What should one do with all the knowledge gained living in one of the most famous cities in the world, where award winning food is made every day? Write a book about it! Well, another book about it. This time, Reichl channels all the drama of working at a magazine, a food shop, and in NYC in general into this fiction book.
The main character, Billie, finds herself in some very unique positions, including unearthing a forgotten stash of letters from WWII. The letters were written to a world famous chef from a young girl in Billie’s new role at the publication, Delicious! Will Billie make it in this new city that is so far away from her family? Will she ever figure out her place? Maybe these lost letters are more than a way for her to interpret the past, paving a path to her future.
Bitter Lemons of Cyprus
Lawrence Durrell is one of those people who seemingly fit many lives into one. He worked in British government. He wrote poems. He traveled extensively. And now we are treated to an inside look at his time living in Cyprus.
He picked quite a tumultuous time to live there, as it struggled to define itself: part of the British empire, part of Greece, or part of Turkey? Durrell invites you to participate in island living that's anything but tranquil.
The Dark Labyrinth
Durrell conjures up a fictitious visit to Crete with a group of tourists who thought they were going to sightsee for the day. However, due to an unforeseen rockslide, these tourists will not only come to know each other intimately, they will come to depend on each other. Contrast the island experience that Durrell lived with the one he envisioned. Both have life changing drama.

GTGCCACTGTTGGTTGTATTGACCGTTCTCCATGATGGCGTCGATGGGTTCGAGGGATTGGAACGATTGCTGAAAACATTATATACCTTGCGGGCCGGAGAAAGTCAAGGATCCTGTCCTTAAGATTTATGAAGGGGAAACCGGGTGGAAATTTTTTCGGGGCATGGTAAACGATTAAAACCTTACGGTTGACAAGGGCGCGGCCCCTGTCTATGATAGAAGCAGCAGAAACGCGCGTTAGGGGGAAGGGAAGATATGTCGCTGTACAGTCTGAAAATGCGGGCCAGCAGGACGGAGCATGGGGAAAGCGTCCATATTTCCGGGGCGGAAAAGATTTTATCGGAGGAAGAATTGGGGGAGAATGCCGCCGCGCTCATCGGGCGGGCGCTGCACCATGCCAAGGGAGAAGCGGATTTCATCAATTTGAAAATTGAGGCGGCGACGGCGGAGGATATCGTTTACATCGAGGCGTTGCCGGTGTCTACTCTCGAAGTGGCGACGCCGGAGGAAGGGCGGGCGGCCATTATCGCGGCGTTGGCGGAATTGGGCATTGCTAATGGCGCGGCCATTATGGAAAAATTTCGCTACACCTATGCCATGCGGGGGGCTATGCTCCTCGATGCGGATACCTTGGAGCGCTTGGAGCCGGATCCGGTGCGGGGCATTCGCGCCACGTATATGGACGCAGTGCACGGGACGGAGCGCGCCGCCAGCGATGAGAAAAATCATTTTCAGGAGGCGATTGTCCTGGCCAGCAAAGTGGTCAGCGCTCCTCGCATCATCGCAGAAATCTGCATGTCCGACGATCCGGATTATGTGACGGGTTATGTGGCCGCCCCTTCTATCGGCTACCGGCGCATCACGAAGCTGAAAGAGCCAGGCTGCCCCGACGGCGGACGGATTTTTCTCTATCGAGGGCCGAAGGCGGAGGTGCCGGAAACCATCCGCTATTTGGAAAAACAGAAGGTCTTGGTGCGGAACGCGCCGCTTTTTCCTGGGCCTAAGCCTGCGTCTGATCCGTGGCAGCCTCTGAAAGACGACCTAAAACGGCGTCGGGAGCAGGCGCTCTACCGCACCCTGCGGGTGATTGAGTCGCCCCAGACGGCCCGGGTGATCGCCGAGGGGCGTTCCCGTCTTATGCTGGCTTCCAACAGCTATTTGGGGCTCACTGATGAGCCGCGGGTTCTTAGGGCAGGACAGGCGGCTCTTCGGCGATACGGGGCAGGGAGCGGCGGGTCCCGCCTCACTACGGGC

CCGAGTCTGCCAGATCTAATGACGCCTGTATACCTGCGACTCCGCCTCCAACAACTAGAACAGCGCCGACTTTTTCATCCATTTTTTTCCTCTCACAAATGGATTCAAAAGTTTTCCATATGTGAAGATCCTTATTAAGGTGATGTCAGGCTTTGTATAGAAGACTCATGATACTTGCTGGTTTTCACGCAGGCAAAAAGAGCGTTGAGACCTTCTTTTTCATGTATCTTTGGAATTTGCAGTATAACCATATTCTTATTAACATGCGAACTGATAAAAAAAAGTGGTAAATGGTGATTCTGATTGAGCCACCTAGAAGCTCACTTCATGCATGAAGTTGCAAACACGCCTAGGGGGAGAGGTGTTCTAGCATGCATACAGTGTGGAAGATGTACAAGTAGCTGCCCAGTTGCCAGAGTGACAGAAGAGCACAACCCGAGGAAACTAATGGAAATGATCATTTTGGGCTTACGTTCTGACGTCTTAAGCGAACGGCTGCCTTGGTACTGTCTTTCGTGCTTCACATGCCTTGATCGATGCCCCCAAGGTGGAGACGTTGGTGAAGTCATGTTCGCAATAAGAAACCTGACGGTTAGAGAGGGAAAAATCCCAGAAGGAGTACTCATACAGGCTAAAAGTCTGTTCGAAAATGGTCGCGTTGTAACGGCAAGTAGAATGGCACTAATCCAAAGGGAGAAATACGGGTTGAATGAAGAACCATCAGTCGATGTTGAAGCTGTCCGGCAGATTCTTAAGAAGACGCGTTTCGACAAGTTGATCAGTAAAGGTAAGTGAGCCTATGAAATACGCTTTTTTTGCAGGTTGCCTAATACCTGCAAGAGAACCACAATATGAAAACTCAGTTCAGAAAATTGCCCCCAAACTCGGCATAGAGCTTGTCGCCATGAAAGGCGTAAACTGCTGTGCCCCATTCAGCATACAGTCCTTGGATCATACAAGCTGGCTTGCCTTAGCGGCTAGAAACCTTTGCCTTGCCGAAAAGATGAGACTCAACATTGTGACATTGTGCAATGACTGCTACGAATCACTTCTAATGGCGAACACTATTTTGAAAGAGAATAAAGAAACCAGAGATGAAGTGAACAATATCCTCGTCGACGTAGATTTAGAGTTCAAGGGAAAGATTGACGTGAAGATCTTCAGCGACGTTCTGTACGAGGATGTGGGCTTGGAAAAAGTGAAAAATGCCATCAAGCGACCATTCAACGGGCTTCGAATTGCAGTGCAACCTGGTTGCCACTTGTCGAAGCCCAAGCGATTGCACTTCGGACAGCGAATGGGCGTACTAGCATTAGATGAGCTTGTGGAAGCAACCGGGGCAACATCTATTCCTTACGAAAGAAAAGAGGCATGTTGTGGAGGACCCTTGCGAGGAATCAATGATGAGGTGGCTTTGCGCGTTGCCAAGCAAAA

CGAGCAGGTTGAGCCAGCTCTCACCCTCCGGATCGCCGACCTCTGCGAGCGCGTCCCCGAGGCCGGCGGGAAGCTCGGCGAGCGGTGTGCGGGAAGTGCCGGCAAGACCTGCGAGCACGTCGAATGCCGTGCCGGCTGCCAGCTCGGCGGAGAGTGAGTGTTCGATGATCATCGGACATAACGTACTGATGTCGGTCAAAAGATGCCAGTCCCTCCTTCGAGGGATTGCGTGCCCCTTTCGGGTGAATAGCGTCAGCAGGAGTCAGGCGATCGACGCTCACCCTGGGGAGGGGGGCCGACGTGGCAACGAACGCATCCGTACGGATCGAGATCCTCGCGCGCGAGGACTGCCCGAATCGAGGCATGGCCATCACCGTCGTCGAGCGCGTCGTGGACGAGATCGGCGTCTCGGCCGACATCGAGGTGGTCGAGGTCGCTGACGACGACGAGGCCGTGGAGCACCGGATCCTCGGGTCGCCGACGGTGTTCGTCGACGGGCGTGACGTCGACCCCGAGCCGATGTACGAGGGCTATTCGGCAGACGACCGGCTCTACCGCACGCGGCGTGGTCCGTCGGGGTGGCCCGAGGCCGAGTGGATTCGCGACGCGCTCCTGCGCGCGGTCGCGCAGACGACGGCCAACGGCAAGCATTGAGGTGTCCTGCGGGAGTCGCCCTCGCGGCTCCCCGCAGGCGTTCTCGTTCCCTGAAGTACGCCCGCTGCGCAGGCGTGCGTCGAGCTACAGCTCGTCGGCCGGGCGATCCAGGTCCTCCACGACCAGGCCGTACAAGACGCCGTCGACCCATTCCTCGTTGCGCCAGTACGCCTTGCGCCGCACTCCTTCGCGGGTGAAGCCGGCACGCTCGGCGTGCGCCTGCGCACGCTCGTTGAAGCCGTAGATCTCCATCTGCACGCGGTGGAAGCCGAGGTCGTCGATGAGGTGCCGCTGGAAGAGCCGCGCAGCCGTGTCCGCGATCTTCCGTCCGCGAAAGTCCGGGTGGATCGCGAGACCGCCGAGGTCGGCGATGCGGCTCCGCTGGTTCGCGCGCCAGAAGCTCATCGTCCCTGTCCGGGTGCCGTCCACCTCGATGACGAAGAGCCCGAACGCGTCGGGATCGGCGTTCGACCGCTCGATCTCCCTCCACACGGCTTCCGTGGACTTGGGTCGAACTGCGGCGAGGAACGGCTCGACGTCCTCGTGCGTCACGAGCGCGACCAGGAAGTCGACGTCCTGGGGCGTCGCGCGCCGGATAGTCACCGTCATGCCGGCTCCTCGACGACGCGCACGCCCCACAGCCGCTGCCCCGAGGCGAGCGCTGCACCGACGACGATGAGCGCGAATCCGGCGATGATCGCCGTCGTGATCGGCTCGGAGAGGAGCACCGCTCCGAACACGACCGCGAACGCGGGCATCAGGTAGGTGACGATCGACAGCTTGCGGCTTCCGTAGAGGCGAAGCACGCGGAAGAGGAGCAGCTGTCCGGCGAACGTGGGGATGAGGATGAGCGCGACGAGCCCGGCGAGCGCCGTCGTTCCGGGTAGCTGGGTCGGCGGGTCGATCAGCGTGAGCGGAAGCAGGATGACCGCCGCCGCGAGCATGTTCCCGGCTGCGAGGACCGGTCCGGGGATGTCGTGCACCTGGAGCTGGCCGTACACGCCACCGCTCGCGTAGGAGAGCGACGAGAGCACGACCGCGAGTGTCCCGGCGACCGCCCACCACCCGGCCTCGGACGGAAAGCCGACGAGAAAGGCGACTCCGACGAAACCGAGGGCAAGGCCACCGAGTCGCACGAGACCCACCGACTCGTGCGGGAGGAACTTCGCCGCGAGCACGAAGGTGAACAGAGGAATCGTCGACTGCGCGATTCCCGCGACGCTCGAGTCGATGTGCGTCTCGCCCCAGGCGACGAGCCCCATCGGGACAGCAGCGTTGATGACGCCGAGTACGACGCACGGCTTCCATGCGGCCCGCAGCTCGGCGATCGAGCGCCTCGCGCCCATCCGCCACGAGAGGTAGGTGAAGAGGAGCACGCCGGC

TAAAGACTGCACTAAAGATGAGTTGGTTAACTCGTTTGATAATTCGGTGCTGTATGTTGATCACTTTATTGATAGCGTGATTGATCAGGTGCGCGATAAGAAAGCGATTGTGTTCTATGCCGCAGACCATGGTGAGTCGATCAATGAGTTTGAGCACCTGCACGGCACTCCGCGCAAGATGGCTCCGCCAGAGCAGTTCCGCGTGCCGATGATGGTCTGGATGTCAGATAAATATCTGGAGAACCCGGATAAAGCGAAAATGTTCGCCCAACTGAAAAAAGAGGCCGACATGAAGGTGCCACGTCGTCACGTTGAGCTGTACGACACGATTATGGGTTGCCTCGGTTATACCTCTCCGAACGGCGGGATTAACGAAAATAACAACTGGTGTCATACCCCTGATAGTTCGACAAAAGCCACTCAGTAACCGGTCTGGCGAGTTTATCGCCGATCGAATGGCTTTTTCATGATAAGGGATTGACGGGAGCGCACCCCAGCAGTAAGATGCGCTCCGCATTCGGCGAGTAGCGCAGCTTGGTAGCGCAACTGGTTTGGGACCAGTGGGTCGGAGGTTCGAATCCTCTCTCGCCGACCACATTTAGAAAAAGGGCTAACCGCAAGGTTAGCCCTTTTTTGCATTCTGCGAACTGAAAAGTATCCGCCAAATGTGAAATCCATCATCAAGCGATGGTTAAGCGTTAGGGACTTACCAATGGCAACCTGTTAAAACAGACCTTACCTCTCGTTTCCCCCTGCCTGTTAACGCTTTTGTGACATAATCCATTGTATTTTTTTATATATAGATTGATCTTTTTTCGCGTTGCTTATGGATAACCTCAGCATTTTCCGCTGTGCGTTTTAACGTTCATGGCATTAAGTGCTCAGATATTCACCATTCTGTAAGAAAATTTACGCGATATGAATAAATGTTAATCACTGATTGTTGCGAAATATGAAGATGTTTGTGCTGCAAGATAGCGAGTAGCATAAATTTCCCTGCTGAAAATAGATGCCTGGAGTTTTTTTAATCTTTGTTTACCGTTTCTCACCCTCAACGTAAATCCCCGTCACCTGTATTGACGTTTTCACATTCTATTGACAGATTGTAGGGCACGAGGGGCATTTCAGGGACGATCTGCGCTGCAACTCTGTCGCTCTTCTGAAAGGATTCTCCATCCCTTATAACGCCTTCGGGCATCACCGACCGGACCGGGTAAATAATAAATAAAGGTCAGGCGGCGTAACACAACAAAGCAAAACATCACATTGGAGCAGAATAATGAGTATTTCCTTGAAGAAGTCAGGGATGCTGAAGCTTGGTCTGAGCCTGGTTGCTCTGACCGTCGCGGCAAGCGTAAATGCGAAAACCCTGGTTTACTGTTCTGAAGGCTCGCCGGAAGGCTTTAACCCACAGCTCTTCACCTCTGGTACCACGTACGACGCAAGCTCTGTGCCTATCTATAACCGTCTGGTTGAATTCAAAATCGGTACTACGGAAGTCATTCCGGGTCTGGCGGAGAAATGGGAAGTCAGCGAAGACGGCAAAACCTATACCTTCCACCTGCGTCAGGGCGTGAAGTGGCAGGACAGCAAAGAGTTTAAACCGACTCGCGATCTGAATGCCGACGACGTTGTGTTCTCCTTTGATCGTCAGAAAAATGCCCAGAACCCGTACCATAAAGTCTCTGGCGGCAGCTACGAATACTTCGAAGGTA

Authors are artists and creators who often wrestle with deep emotions. In this memoir, William Styron opens up about his depression. He describes how he was lost and on the brink of ending his life. With courage, he takes readers through what others often feel is too stigmatized to share, including hospitalization and the hard work that goes into prioritizing mental health.
A Tidewater Morning
This is a collection of short stories that delve into the headspace of the character, Paul, at milestone moments of his life. The setting is Styron’s own Virginia landscape, and the circumstances stem from Styron’s own life. Knowing that he was an author who lived with mental illness, the emotions he describes are rich in their depth and authenticity.
When parents tell their offspring they were teenagers once too, this bit of sharing is often met with eye rolls. But for Joyce Maynard, the proof is in the pudding. She documented her teenage years in real time in publications such as The New York Times and in this memoir.
Her teenage point of view on major events in history of the early '60s is fascinating in and of itself, but throw in a foreword in the anniversary edition written by an older (and hopefully wiser) Maynard, and the reader is treated to the personal events that were going on behind the scenes. This includes the difficult relationship with her parents and a romantic one with J.D. Salinger. Yeah, that J.D. Salinger.
Maynard has always been a prolific fiction writer, and she's even had her stories featured on the big screen. This selection from her library of works is from the point of view of teenage girls. But don’t get fooled into thinking this is a simple high school mean girl drama—these girls are becoming mothers.
Each of the three young women have a very different entrance into the club of new mothers, and if it wasn’t enough to deal with the drama of being a teenage mom, Maynard makes her signature move of writing in a thrilling twist that could change each character’s trajectory forever.